You almost wanted him to clench his teeth, slam his fist, kick the lectern—anything to show that he was teed off.
When the court came to order, he approached a lectern and stood at attention.
She proceeded steadily to the lectern, clad in black, looking tiny beneath the soaring gothic arches.
In another photo pair, a crowd listens to a speaker at a lectern in a light-filled conference hall.
He was not projecting outward to a crowd like a professor at a lectern.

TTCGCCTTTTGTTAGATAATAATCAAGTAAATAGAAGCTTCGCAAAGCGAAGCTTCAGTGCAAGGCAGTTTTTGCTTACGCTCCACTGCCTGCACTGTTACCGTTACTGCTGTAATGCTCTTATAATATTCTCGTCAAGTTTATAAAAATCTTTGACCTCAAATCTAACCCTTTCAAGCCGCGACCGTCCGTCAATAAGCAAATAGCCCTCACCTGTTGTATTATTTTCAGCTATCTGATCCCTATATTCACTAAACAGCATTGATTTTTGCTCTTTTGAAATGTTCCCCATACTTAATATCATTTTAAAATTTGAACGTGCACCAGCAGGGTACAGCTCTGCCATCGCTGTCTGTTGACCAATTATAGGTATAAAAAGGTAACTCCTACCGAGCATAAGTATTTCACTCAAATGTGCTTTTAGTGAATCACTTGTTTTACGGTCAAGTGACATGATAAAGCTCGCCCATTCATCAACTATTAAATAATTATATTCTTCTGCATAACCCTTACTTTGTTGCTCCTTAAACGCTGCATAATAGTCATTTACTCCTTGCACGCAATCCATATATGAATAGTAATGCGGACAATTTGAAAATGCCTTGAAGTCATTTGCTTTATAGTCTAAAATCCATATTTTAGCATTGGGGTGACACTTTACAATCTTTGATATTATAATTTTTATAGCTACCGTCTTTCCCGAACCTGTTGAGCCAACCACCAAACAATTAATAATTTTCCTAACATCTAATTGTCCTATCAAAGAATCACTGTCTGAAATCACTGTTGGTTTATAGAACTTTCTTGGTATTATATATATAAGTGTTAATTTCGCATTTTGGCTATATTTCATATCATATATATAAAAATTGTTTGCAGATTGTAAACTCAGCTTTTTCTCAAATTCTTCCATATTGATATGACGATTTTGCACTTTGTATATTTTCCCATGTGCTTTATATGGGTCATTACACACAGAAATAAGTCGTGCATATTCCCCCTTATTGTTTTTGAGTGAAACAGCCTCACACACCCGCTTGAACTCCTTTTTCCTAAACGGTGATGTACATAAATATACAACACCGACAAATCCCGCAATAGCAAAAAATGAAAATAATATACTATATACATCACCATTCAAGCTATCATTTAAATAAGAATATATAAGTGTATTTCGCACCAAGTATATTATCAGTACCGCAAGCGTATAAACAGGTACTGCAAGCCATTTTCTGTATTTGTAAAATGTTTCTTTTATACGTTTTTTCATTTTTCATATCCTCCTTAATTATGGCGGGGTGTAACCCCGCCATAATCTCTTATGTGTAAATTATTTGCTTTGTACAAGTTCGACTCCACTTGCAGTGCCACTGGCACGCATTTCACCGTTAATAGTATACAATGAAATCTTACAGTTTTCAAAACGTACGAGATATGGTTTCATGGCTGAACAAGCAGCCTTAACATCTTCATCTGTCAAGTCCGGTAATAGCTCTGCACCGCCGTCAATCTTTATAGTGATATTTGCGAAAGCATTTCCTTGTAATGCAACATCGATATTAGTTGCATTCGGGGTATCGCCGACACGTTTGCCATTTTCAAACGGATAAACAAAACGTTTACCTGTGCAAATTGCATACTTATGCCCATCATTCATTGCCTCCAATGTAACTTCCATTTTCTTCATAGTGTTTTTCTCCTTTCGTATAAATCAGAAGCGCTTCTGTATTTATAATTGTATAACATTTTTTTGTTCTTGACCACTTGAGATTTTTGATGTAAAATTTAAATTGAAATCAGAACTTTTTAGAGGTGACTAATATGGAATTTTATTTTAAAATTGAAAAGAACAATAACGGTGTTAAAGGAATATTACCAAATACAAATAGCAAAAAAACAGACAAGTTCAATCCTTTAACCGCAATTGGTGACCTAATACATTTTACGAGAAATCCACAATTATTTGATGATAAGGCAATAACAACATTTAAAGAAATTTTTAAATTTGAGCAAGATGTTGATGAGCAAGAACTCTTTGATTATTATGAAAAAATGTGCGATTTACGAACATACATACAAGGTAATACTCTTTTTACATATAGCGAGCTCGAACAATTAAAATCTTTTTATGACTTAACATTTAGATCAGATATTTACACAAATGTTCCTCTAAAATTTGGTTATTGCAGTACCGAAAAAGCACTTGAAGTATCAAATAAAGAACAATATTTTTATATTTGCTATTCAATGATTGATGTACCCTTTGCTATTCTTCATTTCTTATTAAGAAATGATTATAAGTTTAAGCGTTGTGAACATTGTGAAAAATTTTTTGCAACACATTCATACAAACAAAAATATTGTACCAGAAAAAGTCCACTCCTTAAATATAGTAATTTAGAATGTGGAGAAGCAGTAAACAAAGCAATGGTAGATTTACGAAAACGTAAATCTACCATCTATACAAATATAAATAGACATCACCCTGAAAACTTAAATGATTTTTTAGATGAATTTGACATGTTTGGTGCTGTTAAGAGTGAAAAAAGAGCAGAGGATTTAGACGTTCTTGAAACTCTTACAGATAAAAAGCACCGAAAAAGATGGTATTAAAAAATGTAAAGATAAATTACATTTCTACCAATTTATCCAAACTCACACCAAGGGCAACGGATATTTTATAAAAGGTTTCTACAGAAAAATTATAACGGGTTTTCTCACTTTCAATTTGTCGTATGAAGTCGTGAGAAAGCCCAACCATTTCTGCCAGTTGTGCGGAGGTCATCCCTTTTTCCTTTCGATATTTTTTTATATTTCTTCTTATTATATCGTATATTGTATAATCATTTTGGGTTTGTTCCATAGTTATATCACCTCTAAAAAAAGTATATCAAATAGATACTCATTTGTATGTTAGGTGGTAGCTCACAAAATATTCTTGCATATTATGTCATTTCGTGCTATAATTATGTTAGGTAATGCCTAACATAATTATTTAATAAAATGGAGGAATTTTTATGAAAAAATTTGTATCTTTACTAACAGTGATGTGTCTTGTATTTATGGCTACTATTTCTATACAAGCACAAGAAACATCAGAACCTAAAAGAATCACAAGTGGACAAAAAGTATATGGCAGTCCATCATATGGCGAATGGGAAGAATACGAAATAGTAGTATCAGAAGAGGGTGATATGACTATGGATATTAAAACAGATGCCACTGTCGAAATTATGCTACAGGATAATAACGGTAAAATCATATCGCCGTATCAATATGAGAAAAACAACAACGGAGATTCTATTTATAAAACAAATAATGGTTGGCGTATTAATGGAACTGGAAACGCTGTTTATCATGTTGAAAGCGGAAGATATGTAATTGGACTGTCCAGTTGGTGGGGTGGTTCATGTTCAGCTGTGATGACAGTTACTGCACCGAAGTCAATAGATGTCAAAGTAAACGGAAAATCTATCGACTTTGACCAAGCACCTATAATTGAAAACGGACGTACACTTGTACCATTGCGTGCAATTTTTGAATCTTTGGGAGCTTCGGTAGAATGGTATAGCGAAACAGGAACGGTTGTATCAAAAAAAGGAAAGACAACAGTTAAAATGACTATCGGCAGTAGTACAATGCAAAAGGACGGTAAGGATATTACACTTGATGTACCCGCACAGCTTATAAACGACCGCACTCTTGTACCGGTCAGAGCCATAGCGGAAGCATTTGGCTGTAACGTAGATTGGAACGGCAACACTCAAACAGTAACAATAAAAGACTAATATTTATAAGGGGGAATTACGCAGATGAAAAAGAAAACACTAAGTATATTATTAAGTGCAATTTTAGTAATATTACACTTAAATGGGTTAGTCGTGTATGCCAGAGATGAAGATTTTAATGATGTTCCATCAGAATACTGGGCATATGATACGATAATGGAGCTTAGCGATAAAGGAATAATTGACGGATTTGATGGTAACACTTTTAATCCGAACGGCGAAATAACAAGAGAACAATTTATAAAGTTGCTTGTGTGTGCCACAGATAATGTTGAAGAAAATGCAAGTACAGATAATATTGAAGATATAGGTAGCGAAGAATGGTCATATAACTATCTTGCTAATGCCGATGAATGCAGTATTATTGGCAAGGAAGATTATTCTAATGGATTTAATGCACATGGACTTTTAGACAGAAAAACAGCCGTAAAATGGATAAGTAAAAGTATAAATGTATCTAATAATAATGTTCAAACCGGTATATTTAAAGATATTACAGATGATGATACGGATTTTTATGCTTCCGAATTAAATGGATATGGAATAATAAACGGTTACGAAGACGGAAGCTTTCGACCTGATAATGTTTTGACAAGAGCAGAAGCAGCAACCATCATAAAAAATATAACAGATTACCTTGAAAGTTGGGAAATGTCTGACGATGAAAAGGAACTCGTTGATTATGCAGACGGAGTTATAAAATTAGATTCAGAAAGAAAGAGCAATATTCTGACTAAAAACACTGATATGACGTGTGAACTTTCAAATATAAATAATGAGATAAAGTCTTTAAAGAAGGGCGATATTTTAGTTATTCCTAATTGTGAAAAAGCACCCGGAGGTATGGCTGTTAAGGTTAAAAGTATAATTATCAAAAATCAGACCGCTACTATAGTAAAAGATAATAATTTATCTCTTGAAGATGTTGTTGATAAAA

Who presented to the chapel of this College the splendid eagle, as a lectern, which forms one of its chief ornaments?
Mrs. Fleming, Meg, Monty, and Neale were standing by the lectern when she appeared.
Now, as always, a little giggle of appreciation ran down the nave as the Archdeacon marched forward to the lectern.
They were all that he could do in the way of pulpit, desk, and lectern.
The rood-screen, lectern and pulpit are of carved oak, all comparatively new.
early 14c., lettorne, lettron, from Old French letron, from Medieval Latin lectrinum, from Late Latin lectrum "lectern," from root of Latin legere "to read" (see lecture (n.)). Half-re-Latinized in English in 15c.